This is a story that highlights how digital technology can help patients overcome the mental block that so often prevents them from seeking healthcare services. Dealing with such patient behaviour is a challenge across the world. The costs are deadly. High maternal and infant-mortality rates are always coupled with delays in the decision to seek health services, often times due to the lack of women doctors at designated facilities.
Tuberculosis, Covid — in its initial days, at least — and mental illness are other conditions that push patients towards a reluctance in accessing healthcare. This psychological obstacle can be overcome through confidential electronic medical records, virtual consultation with the desired service provider and by demystifying medical conditions with tech-enabled behaviour-change tools.
A 60-year-old diabetic stopped going for follow-up consultations at a public health centre (PHC) because the place almost never had the medicines he required and going to costly private clinics was out of the question. The government’s tech-enabled platform for NCD consultations flagged the patient and a call was made to him. After knowing about his and other patients’ experiences, PHCs were provided with adequate medicines and monitored with an electronic supply chain software. The diabetic patient now not only gets his medicines regularly but also receives SMS reminders for follow-up consultations.
This case reveals the potential in technology to track a patient’s journey across the care continuum, especially those who discontinue treatment and, consequently, face the threat of increased disease morbidity. The case also highlights how the optimal utilisation of tech innovations enables the voices of beneficiaries to be heard and how gaps in the healthcare delivery system can be plugged.
The worry of high out-of-pocket expenses, leading to the hesitancy in seeking care, can be eased with health technology and innovations. The cost of screening for NCDs through lab-based tests has come down considerably thanks to point-of-care diagnostics (glucometers and similar digital devices). Telemedicine applications have minimised the distance between doctor and patient, saving time and money on travelling long distances.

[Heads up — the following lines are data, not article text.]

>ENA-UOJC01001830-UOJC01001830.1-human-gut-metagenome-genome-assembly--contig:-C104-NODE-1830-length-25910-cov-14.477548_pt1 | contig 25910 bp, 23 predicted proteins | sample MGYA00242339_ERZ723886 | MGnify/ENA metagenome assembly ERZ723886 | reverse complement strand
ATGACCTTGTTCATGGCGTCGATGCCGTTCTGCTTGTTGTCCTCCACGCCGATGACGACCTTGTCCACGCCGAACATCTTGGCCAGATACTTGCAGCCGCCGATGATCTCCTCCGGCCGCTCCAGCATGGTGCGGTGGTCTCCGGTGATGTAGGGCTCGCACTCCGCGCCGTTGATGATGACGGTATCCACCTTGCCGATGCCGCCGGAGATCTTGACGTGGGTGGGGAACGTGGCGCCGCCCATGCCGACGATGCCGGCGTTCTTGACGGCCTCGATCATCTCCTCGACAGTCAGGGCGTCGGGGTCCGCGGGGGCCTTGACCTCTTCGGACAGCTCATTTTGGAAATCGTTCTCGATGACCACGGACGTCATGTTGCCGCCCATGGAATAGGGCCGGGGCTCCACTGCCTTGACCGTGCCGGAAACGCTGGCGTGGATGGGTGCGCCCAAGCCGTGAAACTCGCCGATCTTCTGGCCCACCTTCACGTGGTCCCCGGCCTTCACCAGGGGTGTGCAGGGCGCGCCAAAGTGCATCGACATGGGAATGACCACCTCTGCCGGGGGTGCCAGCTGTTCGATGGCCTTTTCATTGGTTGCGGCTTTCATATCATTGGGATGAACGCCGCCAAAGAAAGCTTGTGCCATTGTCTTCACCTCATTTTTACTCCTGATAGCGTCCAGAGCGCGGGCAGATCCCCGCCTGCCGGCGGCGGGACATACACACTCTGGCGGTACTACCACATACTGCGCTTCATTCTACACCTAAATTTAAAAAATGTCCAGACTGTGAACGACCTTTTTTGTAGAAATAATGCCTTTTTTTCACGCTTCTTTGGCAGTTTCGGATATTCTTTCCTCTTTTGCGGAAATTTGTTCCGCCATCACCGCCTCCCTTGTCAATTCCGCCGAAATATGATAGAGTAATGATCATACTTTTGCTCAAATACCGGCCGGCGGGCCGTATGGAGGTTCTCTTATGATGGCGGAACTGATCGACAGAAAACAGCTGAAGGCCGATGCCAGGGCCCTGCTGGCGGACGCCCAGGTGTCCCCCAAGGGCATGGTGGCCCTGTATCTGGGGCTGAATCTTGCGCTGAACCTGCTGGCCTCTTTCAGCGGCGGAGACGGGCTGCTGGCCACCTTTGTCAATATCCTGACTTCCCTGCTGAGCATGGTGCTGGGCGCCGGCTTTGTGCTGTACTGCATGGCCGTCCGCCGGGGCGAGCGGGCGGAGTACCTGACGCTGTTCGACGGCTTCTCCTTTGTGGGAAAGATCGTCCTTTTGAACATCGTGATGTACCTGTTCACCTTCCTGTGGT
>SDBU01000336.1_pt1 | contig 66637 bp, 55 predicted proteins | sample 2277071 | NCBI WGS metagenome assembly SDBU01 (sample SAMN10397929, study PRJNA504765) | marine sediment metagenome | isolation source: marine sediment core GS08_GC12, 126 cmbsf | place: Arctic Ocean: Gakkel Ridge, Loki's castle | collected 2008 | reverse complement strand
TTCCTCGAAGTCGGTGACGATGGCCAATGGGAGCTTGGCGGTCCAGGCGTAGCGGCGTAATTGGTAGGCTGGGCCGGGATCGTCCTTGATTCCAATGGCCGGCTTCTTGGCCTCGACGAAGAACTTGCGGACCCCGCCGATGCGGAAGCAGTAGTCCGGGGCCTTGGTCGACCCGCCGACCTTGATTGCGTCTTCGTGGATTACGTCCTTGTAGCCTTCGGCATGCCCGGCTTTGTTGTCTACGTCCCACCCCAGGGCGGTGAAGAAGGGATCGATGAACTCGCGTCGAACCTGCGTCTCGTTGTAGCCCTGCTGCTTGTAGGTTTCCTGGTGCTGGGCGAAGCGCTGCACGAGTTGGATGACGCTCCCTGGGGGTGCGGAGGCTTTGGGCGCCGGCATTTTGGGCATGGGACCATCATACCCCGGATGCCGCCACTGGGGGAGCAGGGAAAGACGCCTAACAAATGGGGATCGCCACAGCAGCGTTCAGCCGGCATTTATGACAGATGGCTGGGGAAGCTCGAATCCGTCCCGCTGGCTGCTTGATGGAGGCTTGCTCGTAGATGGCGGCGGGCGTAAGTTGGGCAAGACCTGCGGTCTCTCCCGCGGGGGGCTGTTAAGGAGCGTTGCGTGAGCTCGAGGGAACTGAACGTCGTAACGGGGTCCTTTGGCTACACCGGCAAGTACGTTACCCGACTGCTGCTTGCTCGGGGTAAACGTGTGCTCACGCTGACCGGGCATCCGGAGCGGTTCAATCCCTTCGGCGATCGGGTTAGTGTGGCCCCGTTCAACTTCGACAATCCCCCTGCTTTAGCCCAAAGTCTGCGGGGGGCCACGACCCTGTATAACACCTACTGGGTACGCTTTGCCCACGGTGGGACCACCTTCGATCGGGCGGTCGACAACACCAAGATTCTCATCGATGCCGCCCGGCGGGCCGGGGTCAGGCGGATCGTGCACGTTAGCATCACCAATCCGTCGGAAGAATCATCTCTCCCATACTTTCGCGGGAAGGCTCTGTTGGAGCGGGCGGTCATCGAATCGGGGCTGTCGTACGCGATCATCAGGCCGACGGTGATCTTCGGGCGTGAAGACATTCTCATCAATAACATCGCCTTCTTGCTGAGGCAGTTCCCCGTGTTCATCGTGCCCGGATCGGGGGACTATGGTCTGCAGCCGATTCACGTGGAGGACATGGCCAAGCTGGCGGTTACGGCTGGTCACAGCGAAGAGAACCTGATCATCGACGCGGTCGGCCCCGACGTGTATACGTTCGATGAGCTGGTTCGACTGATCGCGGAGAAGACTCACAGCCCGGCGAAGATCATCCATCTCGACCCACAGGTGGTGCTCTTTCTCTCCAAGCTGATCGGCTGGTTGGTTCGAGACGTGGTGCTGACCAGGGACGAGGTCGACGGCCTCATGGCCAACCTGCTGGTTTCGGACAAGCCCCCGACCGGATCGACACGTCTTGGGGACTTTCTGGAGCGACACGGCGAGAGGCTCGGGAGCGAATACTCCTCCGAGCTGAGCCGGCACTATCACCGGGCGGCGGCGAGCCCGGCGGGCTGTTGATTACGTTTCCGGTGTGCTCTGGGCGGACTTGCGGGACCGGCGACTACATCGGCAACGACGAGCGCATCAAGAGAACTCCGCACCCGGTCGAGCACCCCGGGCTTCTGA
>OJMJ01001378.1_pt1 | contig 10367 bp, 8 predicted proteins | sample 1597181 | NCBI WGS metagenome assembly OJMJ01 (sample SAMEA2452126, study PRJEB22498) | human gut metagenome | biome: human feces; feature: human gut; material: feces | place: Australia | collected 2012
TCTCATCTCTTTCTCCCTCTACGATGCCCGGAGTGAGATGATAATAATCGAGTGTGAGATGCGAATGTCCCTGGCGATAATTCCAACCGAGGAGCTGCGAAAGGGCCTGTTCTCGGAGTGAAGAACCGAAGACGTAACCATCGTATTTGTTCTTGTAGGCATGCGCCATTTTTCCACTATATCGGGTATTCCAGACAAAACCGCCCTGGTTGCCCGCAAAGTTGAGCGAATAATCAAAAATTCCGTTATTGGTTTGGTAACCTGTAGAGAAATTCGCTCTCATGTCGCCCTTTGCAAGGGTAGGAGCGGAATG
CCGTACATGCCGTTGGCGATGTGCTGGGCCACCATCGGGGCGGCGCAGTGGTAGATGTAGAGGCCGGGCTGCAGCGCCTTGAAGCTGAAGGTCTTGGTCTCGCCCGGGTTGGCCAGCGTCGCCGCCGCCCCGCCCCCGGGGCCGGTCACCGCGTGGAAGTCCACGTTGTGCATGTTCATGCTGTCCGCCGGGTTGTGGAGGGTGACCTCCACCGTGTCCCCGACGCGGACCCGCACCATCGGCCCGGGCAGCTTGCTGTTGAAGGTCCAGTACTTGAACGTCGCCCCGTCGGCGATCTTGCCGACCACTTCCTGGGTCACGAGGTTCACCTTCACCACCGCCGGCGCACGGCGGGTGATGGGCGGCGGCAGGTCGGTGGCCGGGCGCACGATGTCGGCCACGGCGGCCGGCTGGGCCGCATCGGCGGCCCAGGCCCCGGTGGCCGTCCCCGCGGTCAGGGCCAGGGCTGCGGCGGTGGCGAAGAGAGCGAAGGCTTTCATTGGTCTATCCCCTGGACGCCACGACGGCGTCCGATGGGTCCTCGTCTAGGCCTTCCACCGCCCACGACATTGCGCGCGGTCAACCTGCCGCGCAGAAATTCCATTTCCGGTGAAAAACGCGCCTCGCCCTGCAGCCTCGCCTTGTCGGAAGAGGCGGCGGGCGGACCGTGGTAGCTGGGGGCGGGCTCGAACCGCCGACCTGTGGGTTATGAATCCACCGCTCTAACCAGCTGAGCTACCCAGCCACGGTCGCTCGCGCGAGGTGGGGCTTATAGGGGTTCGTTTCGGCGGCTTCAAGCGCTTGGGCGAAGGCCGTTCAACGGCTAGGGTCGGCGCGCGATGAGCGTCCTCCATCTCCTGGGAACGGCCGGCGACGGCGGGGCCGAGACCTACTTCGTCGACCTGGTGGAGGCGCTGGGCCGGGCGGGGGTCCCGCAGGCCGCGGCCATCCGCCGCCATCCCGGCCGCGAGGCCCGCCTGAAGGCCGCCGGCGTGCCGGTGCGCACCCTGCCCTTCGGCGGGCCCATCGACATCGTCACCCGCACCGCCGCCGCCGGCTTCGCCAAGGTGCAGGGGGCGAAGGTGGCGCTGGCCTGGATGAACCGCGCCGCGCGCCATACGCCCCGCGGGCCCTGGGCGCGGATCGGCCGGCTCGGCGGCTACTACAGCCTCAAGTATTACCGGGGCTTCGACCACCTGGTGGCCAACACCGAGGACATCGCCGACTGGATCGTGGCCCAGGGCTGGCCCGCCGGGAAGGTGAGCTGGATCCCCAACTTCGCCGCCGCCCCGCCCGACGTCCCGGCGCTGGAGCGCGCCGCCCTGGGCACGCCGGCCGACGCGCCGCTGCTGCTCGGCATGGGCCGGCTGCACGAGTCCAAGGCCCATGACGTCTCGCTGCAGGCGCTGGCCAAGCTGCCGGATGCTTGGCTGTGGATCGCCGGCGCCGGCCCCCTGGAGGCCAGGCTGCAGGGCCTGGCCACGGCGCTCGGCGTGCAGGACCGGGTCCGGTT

The recent mass immunisation project for Covid in a populous country like India is a perfect example of the application of technology for bulk enrolment and a smooth supply chain. Also, when the pandemic hampered movement and access to healthcare facilities, there was a surge in tele-health services. This indicates the readiness of people, patients and providers alike, to adopt technology.
A primary care physician wanted to treat a snakebite with available equipment and drugs at a PHC, but he needed expert advice and this was available at a tertiary care medical college 300km away. There was no time to transport the patient to the medical college, so the physician connected with a team of specialists at the facility and got guidance about treatment procedures. After successfully saving the patient, the specialists conducted virtual debriefing and mentoring sessions for primary care physicians handling similar emergencies.
Technology had a critical part to play in this life-and-death situation, where remote monitoring of the patient and virtual handholding of the only available human resource by specialists was made possible. Such measures should be the norm given the shortage of medical and paramedical professionals in India.
The severely limited number of medical colleges, the huge cost and time involved in creating specialty cadres, and their equitable distribution are serious shortfalls that are difficult, if not impossible, to cover in a country such as India. The only option when it comes to providing specialty care, particularly in remote regions, is to use — wisely and optically — the available primary healthcare workforce and to mentor them properly.
Technology can play a pivotal role in the virtual monitoring and mentoring of primary care providers and tech-enabled initiatives (e-ICUs, remote monitoring services, virtual capacity building, etc) are essential to make the most of human resources and infrastructure. Additionally, technology can enable the standardisation of disease codes, treatments guidelines and the digitisation of medical records.
This is a unique time at the global and national level to adopt and implement tech-enabled health programmes more quickly than ever before. The goal of universal health coverage can and must be achieved, and technology is the most potent force to make that happen.